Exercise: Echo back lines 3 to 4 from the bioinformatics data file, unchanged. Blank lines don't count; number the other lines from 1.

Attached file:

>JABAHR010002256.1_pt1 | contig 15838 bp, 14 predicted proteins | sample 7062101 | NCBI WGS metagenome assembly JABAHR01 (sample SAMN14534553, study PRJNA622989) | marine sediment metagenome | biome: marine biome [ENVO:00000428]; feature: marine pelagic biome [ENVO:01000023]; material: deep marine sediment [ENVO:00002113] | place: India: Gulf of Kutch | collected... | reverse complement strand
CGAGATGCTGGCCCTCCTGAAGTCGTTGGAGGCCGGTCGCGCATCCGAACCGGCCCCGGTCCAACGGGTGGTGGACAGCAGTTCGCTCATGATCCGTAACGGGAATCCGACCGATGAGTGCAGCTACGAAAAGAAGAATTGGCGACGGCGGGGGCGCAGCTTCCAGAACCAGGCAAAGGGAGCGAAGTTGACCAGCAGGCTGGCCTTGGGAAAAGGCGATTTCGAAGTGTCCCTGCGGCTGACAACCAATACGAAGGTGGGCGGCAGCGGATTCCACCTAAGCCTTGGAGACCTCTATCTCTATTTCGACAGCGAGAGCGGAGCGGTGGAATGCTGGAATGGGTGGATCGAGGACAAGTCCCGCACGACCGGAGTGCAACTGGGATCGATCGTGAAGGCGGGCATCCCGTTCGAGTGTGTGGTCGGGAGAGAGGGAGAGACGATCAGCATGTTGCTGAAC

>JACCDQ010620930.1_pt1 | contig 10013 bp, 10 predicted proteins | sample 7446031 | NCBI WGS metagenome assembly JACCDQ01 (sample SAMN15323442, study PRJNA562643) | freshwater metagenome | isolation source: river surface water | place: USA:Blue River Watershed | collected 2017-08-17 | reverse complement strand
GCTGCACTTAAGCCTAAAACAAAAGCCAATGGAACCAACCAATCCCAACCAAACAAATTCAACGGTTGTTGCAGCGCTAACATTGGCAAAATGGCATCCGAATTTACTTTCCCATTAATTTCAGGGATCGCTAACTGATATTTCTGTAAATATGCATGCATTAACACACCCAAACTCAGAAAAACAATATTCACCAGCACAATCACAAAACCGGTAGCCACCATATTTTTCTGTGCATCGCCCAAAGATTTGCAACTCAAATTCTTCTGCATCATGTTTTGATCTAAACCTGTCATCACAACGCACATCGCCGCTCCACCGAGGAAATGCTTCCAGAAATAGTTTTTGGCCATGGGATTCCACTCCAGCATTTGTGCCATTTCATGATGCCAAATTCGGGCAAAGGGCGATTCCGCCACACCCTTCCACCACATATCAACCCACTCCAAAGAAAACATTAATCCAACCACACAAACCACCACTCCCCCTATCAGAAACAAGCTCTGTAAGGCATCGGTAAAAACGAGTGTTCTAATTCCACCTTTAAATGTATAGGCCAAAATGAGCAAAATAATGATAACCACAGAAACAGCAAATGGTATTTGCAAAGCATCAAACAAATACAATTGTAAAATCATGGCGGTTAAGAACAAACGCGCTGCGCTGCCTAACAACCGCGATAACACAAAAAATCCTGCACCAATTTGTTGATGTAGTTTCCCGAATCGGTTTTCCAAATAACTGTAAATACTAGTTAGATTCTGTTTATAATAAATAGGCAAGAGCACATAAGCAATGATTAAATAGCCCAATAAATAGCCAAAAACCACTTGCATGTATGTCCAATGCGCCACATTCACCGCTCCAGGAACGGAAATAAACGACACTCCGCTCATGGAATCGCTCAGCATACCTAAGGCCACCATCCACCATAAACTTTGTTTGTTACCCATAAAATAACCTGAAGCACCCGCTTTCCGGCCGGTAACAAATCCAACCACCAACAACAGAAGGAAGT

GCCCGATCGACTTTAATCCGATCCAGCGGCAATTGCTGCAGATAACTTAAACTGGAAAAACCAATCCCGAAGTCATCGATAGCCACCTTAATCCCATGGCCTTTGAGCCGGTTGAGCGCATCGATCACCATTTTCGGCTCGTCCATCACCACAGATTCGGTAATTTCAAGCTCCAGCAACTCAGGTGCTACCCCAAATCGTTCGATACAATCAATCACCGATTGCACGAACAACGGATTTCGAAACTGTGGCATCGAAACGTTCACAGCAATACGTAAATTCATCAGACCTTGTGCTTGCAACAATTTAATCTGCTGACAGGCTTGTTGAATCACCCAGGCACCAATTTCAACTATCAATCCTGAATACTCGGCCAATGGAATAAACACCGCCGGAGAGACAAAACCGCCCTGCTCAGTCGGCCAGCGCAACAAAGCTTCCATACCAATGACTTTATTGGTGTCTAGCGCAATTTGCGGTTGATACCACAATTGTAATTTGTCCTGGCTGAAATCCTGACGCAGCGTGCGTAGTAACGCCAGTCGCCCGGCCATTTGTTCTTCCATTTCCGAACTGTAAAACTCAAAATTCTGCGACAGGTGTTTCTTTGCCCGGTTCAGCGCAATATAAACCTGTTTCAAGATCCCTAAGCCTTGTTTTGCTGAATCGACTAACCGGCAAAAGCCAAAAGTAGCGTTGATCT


>JACCDQ010620930.1_pt1 | contig 10013 bp, 10 predicted proteins | sample 7446031 | NCBI WGS metagenome assembly JACCDQ01 (sample SAMN15323442, study PRJNA562643) | freshwater metagenome | isolation source: river surface water | place: USA:Blue River Watershed | collected 2017-08-17 | reverse complement strand
GCTGCACTTAAGCCTAAAACAAAAGCCAATGGAACCAACCAATCCCAACCAAACAAATTCAACGGTTGTTGCAGCGCTAACATTGGCAAAATGGCATCCGAATTTACTTTCCCATTAATTTCAGGGATCGCTAACTGATATTTCTGTAAATATGCATGCATTAACACACCCAAACTCAGAAAAACAATATTCACCAGCACAATCACAAAACCGGTAGCCACCATATTTTTCTGTGCATCGCCCAAAGATTTGCAACTCAAATTCTTCTGCATCATGTTTTGATCTAAACCTGTCATCACAACGCACATCGCCGCTCCACCGAGGAAATGCTTCCAGAAATAGTTTTTGGCCATGGGATTCCACTCCAGCATTTGTGCCATTTCATGATGCCAAATTCGGGCAAAGGGCGATTCCGCCACACCCTTCCACCACATATCAACCCACTCCAAAGAAAACATTAATCCAACCACACAAACCACCACTCCCCCTATCAGAAACAAGCTCTGTAAGGCATCGGTAAAAACGAGTGTTCTAATTCCACCTTTAAATGTATAGGCCAAAATGAGCAAAATAATGATAACCACAGAAACAGCAAATGGTATTTGCAAAGCATCAAACAAATACAATTGTAAAATCATGGCGGTTAAGAACAAACGCGCTGCGCTGCCTAACAACCGCGATAACACAAAAAATCCTGCACCAATTTGTTGATGTAGTTTCCCGAATCGGTTTTCCAAATAACTGTAAATACTAGTTAGATTCTGTTTATAATAAATAGGCAAGAGCACATAAGCAATGATTAAATAGCCCAATAAATAGCCAAAAACCACTTGCATGTATGTCCAATGCGCCACATTCACCGCTCCAGGAACGGAAATAAACGACACTCCGCTCATGGAATCGCTCAGCATACCTAAGGCCACCATCCACCATAAACTTTGTTTGTTACCCATAAAATAACCTGAAGCACCCGCTTTCCGGCCGGTAACAAATCCAACCACCAACAACAGAAGGAAGT